is one that is not a contract of record and not under seal; it may be either written
or oral, in either case, it is called a "parol" contract, the distinguishing feature being
the lack of a seal. Stackpole v. Arnold, 11 Mass. 30, 6 Am. Dec. 150; 4 B. & Ald.
588; 2 Bla.Comm. 472.
Special Contract
A contract under seal; a specialty; as distinguished from one merely oral or in writing
not sealed. But in common usage this term is often used to denote an express or
explicit contract, one which clearly defines and settles the reciprocal rights and
obligations of the parties, as distinguished from one which must be made out, and its
terms ascertained, by the inference of the law from the nature and circumstances of
the transaction.
A special contract may rest in parol, and does not mean a contract by specialty; it is
defined as one with peculiar provisions not found in the ordinary contracts relating to
the same subject-matter. Midland Roofing Mfg. Co. v. Pickens, 96 S.C. 286, 80 S.E.
484, 485.
A contract subordinate to another contract, made or intended to be made between
the contracting parties, on one part, or some of them, and a stranger. 1 H.B1. 37, 45.
Annexure – Contract Definitions
One made under a prior contract. Mobley v. Leeper Bros. Lumber Co., 89 Okl. 95,
214 P. 174, 175.
Where 'a person has contracted for the performance of certain work (e. g., to build a
house,) and he in turn engages a third party to perform the whole or a part of that
which is included in the original contract, (e. g., to do the carpenter work,) his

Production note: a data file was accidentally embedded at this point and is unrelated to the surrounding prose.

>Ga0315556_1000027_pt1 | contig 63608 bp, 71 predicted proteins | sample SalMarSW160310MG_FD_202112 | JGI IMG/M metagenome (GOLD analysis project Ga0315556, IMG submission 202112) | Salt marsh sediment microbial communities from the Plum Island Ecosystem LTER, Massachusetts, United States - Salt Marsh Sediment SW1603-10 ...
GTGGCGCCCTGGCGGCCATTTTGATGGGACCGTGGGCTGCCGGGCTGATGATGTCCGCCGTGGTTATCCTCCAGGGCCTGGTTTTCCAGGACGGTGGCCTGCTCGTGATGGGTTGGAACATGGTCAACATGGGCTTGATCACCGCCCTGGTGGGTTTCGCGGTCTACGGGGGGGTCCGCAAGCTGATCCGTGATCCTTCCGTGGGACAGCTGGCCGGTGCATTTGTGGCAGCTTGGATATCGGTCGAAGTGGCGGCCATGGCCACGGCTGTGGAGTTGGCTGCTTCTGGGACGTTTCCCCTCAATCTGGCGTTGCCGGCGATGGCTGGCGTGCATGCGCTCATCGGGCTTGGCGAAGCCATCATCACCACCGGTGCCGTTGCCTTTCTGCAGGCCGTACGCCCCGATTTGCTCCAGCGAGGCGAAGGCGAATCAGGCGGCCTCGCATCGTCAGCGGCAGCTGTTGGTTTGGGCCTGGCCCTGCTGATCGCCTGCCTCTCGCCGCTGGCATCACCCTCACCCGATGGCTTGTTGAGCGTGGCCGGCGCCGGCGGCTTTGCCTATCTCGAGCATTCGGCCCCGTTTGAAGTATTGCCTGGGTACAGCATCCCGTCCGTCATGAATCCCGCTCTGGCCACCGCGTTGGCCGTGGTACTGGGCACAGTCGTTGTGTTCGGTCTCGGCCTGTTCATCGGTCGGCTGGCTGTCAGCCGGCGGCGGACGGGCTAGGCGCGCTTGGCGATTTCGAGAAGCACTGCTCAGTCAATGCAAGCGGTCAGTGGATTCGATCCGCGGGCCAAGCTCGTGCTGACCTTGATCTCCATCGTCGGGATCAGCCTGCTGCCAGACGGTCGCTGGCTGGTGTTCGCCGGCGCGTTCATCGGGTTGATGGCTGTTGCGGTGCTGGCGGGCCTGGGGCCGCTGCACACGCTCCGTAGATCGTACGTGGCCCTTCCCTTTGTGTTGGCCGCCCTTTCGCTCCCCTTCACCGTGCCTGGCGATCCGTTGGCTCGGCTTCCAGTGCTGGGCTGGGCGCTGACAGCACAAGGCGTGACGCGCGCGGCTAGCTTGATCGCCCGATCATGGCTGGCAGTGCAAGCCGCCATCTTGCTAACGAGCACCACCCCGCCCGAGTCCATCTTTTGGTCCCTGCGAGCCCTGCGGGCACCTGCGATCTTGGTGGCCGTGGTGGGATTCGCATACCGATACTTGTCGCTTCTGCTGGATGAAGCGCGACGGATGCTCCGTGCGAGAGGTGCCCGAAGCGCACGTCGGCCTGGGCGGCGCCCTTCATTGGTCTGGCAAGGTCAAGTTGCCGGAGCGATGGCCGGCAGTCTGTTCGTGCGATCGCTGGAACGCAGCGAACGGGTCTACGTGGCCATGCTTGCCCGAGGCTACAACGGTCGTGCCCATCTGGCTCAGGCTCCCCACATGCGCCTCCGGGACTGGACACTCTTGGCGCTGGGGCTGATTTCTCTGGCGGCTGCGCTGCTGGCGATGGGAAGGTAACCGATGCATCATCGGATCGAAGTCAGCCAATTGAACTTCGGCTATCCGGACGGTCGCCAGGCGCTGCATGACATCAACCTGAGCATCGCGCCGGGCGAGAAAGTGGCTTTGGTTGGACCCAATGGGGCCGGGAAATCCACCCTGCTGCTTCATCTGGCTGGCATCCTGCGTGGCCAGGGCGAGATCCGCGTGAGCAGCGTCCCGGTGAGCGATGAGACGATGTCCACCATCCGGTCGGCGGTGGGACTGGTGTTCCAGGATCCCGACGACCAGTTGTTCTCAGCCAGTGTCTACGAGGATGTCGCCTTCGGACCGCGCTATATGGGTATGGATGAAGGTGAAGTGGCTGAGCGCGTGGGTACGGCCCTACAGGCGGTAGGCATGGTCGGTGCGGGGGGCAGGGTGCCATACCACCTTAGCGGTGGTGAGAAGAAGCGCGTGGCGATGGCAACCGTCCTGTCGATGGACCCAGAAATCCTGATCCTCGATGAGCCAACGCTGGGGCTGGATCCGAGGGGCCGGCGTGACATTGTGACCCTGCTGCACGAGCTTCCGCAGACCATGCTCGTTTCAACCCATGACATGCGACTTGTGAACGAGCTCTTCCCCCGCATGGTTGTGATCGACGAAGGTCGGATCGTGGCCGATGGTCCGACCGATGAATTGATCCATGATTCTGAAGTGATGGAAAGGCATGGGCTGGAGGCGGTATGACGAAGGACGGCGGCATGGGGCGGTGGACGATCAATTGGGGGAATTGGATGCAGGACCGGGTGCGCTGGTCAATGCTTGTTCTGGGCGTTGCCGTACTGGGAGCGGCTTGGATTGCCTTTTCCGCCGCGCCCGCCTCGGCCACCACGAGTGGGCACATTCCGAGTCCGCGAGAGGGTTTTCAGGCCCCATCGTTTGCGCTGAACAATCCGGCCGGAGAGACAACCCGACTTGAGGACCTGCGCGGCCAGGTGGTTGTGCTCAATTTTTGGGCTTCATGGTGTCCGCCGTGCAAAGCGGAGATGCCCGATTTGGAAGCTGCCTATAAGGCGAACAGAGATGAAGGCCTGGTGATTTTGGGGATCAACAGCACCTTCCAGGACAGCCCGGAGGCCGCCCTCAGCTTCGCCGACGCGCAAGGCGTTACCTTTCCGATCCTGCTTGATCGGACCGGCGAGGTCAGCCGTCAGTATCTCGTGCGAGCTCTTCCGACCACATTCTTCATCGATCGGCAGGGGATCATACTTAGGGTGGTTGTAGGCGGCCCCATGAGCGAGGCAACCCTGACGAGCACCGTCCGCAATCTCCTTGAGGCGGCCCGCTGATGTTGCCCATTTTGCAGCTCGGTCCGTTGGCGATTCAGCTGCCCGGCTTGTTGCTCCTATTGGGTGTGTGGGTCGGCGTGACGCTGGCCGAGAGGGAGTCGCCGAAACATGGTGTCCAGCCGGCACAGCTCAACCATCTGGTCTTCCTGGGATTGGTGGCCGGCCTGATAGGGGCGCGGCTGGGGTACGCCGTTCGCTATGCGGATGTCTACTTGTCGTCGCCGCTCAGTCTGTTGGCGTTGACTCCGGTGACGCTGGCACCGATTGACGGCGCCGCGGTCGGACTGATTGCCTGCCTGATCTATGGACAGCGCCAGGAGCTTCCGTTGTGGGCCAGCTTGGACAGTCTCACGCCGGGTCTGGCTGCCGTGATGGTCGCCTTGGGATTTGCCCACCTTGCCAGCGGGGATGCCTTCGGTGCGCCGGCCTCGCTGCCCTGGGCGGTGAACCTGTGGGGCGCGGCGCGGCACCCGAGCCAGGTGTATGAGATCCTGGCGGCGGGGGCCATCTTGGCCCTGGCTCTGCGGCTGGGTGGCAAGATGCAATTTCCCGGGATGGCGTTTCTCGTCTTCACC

agreement with such third person is called a "subcontract," and such person is called
a "sub- contractor." Central Trust Co. v. Railroad Co., C.C.Ky., 54 F. 723 Lester v.
Houston, 101 N.C. 605, 8 S.E. 366.
The term "subcontractor" means one who has contracted with the original contractor
for the performance of all or a part of the work or services which such contractor has
himself contracted to perform. Republic Supply Co. v. Allen, Tex.Civ.App., 262 S.W.
113, 114.
Unconscionable Contract
One which no sensible man not under delusion, duress, or in distress would make,
and such as no honest and fair man would accept. Franklin Fire Ins. Co. v. Noll, 115
Ind.App. 289, 5
All unconscionable bargain or contract is one which no man in his senses, not under
delusion, would make, on the one hand, and which no fair and honest man would
accept, on the other. Hume v. U. S., 10 S.Ct. 134, 132 U.S. 406, 33 L.Ed. 393; Edler
v. Frazier, 174 Iowa 46, 156 N.W. 182, 187; Hall v. Wingate, 159 Ga. 630, 126 S.E.
796, 813; 2 Ves. 125; 4 Bouv. Inst. n. 3848.
Conduct that is monstrously harsh and shocking to the conscience. Domus Realty
Corporation v. 3440 Realty Co., 179 Misc. 749, 40 N.Y.S.2d 69, 73.
UNCONSCIONABLE BARGAIN. All unconscionable bargain or contract is one
which no man in his senses, not under delusion, would make, on the one hand, and
which no fair and honest man would accept, on the other. Hume v. U. S., 10 S.Ct.
134, 132 U.S. 406, 33 L.Ed. 393; Edler v. Frazier, 174 Iowa 46, 156 N.W. 182, 187;
Hall v. Wingate, 159 Ga. 630, 126 S.E. 796, 813; 2 Ves. 125; 4 Bouv. Inst. n. 3848.
UNCONSCIONABLE CONDUCT. Conduct that is monstrously harsh and shocking
to the conscience. Domus Realty Corporation v. 3440 Realty Co., 179 Misc. 749, 40
N.Y.S.2d 69, 73.